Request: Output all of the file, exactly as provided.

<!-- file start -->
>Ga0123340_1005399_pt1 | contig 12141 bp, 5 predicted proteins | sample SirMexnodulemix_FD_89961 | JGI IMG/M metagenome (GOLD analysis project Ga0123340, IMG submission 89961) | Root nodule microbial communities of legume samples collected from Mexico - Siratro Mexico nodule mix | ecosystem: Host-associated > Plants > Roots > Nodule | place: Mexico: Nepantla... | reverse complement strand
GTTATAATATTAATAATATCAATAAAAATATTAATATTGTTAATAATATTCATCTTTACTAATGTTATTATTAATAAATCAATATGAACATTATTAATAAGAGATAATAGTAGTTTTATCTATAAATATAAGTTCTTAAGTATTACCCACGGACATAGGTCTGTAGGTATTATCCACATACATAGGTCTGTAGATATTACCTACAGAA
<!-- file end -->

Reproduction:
>Ga0123340_1005399_pt1 | contig 12141 bp, 5 predicted proteins | sample SirMexnodulemix_FD_89961 | JGI IMG/M metagenome (GOLD analysis project Ga0123340, IMG submission 89961) | Root nodule microbial communities of legume samples collected from Mexico - Siratro Mexico nodule mix | ecosystem: Host-associated > Plants > Roots > Nodule | place: Mexico: Nepantla... | reverse complement strand
GTTATAATATTAATAATATCAATAAAAATATTAATATTGTTAATAATATTCATCTTTACTAATGTTATTATTAATAAATCAATATGAACATTATTAATAAGAGATAATAGTAGTTTTATCTATAAATATAAGTTCTTAAGTATTACCCACGGACATAGGTCTGTAGGTATTATCCACATACATAGGTCTGTAGATATTACCTACAGAA